Contractor CEO Pleads Guilty to 20-Year Fraud of USAID
Millions of dollars of overbilling found in Iraq, Afghanistan reconstruction.
A former CEO of a New Jersey-based construction contractor has pleaded guilty to conspiracy to defraud the federal government during 20 years of cost-reimbursable contracts with the U.S. Agency for International Development.
The Justice Department on Friday announced that Derish Wolff, the onetime president and board chairman of Morristown-based Louis Berger Group Inc., and the ex-chairman of parent company Berger Group Holdings Inc., “admitted today that he enriched himself and his company with money intended for important reconstruction projects in Afghanistan and Iraq.”
The 79-year-old Wolff pleaded guilty in U.S. District Court two years after executives at his firm confessed to defrauding USAID, U.S. Attorney Paul Fishman said, by charging overhead and other indirect costs at falsely inflated rates using cost-reimbursable contracts from 1990 through July 2009.
“Today’s plea is the result of impressive investigative work undertaken to root out fraud that hinders global development,” said Daniel Altman, the special agent in charge at the USAID Office of Inspector General, which worked the case with the Defense Department and the FBI.
Wolff targeted a particular overhead rate, irrespective of what the actual rate was, Justice reported, and ordered numerous subordinates to achieve that target rate through a variety of fraudulent means. LBG’s assistant controller was ordered to “instruct the accounting department to pad its time sheets with hours ostensibly devoted to federal government projects when it had not actually worked on such projects,” the statement said.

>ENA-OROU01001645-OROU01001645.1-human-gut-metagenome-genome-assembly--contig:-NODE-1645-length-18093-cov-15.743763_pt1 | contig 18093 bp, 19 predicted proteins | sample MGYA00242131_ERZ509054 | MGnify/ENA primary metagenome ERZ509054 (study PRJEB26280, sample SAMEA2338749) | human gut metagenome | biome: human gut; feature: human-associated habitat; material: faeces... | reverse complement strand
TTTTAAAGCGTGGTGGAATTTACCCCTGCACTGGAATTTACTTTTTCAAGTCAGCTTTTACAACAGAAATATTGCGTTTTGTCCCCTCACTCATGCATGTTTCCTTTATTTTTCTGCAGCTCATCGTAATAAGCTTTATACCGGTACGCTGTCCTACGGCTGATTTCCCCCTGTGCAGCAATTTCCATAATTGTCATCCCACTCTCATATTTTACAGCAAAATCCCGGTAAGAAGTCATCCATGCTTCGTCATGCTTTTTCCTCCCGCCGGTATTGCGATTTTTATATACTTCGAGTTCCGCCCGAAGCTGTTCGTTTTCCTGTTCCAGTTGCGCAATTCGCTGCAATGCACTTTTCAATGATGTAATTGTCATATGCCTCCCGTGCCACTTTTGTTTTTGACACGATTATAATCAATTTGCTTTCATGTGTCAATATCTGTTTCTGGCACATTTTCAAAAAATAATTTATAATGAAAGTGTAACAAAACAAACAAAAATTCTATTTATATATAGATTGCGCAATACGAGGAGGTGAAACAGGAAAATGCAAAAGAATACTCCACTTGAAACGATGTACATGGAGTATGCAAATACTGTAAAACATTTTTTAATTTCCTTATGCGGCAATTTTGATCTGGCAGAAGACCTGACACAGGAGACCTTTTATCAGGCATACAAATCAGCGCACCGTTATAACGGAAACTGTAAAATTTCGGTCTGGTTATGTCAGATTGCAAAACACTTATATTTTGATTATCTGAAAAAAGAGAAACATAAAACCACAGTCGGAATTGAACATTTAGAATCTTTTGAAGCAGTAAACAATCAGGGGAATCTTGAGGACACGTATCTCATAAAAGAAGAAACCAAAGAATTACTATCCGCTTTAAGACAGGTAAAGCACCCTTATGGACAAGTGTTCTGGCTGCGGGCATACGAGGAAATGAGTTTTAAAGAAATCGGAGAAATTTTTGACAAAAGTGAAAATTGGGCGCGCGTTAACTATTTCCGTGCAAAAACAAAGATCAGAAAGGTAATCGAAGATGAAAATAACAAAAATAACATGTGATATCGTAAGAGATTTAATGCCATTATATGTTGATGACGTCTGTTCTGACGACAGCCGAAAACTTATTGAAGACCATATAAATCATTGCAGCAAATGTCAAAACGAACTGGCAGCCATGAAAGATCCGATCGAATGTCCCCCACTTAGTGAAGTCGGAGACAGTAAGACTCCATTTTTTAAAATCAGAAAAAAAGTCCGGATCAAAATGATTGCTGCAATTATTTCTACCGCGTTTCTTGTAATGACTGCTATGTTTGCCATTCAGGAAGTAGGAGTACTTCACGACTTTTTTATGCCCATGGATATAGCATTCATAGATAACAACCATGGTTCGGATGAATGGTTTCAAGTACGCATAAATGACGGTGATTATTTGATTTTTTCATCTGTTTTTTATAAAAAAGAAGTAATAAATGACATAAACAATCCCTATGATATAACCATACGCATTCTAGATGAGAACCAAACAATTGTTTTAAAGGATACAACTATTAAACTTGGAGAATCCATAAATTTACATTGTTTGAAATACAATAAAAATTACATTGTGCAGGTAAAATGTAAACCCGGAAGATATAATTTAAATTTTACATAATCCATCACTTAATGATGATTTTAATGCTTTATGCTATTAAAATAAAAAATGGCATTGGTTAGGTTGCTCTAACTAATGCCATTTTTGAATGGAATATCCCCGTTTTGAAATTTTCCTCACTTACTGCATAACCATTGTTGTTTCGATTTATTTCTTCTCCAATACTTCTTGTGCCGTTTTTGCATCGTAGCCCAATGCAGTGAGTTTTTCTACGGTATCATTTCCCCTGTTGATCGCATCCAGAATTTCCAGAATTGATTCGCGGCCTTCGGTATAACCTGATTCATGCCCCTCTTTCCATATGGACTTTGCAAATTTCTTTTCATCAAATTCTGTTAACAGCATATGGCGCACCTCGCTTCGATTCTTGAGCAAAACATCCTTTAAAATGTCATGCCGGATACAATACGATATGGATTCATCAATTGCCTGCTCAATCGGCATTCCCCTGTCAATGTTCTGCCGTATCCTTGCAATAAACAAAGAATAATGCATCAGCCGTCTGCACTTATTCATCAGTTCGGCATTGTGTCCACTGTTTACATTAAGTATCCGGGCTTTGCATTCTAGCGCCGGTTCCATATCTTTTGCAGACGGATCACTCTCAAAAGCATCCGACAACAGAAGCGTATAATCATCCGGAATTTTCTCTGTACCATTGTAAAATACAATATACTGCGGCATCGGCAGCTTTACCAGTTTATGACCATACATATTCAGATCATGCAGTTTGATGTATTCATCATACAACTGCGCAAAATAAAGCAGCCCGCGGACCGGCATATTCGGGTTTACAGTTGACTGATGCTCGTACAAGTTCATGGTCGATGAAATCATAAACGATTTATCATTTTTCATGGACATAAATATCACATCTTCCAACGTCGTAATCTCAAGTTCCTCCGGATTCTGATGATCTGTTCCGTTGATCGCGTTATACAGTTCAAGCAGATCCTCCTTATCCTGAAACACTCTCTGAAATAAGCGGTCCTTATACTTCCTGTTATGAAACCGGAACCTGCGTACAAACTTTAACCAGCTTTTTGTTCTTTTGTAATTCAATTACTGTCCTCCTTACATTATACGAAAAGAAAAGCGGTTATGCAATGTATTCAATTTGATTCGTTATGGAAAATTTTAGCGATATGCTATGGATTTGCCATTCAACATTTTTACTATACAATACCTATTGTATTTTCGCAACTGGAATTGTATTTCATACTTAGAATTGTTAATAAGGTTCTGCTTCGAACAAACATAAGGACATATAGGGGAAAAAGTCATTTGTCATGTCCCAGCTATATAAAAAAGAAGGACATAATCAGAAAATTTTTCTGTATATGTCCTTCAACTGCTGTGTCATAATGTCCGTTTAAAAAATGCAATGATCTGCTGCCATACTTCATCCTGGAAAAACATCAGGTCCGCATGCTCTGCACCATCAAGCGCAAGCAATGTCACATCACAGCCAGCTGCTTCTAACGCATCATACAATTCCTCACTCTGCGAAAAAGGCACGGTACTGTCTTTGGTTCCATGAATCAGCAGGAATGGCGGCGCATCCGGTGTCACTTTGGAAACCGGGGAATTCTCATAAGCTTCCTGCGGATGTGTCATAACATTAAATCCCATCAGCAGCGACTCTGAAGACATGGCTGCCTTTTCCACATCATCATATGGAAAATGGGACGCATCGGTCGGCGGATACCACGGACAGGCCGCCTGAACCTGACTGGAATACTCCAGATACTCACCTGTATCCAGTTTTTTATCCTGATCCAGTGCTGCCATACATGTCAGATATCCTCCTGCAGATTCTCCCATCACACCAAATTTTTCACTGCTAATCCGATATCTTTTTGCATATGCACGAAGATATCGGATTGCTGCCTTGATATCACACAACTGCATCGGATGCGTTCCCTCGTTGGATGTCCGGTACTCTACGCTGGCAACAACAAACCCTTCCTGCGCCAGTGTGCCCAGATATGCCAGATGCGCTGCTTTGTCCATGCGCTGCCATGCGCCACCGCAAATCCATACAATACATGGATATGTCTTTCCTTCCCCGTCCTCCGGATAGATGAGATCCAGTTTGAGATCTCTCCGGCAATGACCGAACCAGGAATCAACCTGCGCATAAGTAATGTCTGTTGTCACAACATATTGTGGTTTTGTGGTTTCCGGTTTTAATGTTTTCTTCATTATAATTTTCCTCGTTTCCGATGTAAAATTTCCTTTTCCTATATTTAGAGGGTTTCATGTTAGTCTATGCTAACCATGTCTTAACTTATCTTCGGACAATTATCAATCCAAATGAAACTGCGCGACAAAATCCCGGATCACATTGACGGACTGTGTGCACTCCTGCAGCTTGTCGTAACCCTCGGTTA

In September 2001, LBG controller Salvatore Pepe at an LBG annual meeting presented an overhead rate “that was significantly below Wolff’s target,” Justice said. “In response, Wolff denounced Pepe, called him an ‘assassin’ of the overhead rate and ordered him to target a rate above 140 percent, meaning that for every dollar of labor devoted to a USAID contract, LBG would receive an additional $1.40 in overhead expenses supposedly incurred by LBG.”
Pepe, Wolff and a former controller then “hatched a fraudulent scheme, from 2003 through 2007, to systematically reclassify the work hours of LBG’s corporate employees,” including high-ranking executives and employees in the general accounting division -- sometimes over the employees’ objections.
Wolff, the statement said, also instructed subordinates to charge all commonly shared overhead expenses, such as rent at LBG’s Washington, D.C., office, to an account created to capture USAID-related expenses, “even though the D.C. office supported many projects unrelated to USAID or other federal government agencies.”
(Image via Andrey_Popov / Shutterstock.com)